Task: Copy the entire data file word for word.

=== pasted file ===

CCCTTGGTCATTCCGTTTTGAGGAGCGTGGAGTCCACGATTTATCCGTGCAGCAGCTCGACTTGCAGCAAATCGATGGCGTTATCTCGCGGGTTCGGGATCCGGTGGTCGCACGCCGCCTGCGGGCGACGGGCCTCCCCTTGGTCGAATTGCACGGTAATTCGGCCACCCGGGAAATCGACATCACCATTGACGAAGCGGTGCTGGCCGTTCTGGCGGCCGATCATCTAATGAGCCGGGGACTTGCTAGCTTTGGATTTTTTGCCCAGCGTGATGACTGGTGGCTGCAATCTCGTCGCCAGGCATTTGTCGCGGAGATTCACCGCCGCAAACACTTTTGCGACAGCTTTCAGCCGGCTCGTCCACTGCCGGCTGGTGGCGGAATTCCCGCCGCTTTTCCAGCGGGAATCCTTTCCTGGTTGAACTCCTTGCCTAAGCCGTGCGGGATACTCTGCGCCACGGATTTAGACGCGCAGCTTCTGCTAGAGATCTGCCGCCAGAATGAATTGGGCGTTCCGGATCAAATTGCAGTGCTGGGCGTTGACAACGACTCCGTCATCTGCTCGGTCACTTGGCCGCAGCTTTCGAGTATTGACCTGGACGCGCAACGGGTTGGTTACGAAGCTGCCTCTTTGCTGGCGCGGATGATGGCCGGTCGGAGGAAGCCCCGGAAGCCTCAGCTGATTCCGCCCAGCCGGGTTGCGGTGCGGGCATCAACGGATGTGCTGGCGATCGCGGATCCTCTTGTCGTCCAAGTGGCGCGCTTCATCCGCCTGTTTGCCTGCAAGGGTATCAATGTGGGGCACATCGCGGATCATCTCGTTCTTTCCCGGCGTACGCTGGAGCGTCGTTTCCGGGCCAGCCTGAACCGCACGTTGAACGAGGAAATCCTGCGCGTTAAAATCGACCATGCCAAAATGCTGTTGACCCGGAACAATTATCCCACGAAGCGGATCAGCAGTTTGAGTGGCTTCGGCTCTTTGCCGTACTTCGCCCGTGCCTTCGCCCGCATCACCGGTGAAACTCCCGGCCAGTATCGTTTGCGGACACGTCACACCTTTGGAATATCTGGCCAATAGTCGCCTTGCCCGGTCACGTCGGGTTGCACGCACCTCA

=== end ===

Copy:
CCCTTGGTCATTCCGTTTTGAGGAGCGTGGAGTCCACGATTTATCCGTGCAGCAGCTCGACTTGCAGCAAATCGATGGCGTTATCTCGCGGGTTCGGGATCCGGTGGTCGCACGCCGCCTGCGGGCGACGGGCCTCCCCTTGGTCGAATTGCACGGTAATTCGGCCACCCGGGAAATCGACATCACCATTGACGAAGCGGTGCTGGCCGTTCTGGCGGCCGATCATCTAATGAGCCGGGGACTTGCTAGCTTTGGATTTTTTGCCCAGCGTGATGACTGGTGGCTGCAATCTCGTCGCCAGGCATTTGTCGCGGAGATTCACCGCCGCAAACACTTTTGCGACAGCTTTCAGCCGGCTCGTCCACTGCCGGCTGGTGGCGGAATTCCCGCCGCTTTTCCAGCGGGAATCCTTTCCTGGTTGAACTCCTTGCCTAAGCCGTGCGGGATACTCTGCGCCACGGATTTAGACGCGCAGCTTCTGCTAGAGATCTGCCGCCAGAATGAATTGGGCGTTCCGGATCAAATTGCAGTGCTGGGCGTTGACAACGACTCCGTCATCTGCTCGGTCACTTGGCCGCAGCTTTCGAGTATTGACCTGGACGCGCAACGGGTTGGTTACGAAGCTGCCTCTTTGCTGGCGCGGATGATGGCCGGTCGGAGGAAGCCCCGGAAGCCTCAGCTGATTCCGCCCAGCCGGGTTGCGGTGCGGGCATCAACGGATGTGCTGGCGATCGCGGATCCTCTTGTCGTCCAAGTGGCGCGCTTCATCCGCCTGTTTGCCTGCAAGGGTATCAATGTGGGGCACATCGCGGATCATCTCGTTCTTTCCCGGCGTACGCTGGAGCGTCGTTTCCGGGCCAGCCTGAACCGCACGTTGAACGAGGAAATCCTGCGCGTTAAAATCGACCATGCCAAAATGCTGTTGACCCGGAACAATTATCCCACGAAGCGGATCAGCAGTTTGAGTGGCTTCGGCTCTTTGCCGTACTTCGCCCGTGCCTTCGCCCGCATCACCGGTGAAACTCCCGGCCAGTATCGTTTGCGGACACGTCACACCTTTGGAATATCTGGCCAATAGTCGCCTTGCCCGGTCACGTCGGGTTGCACGCACCTCA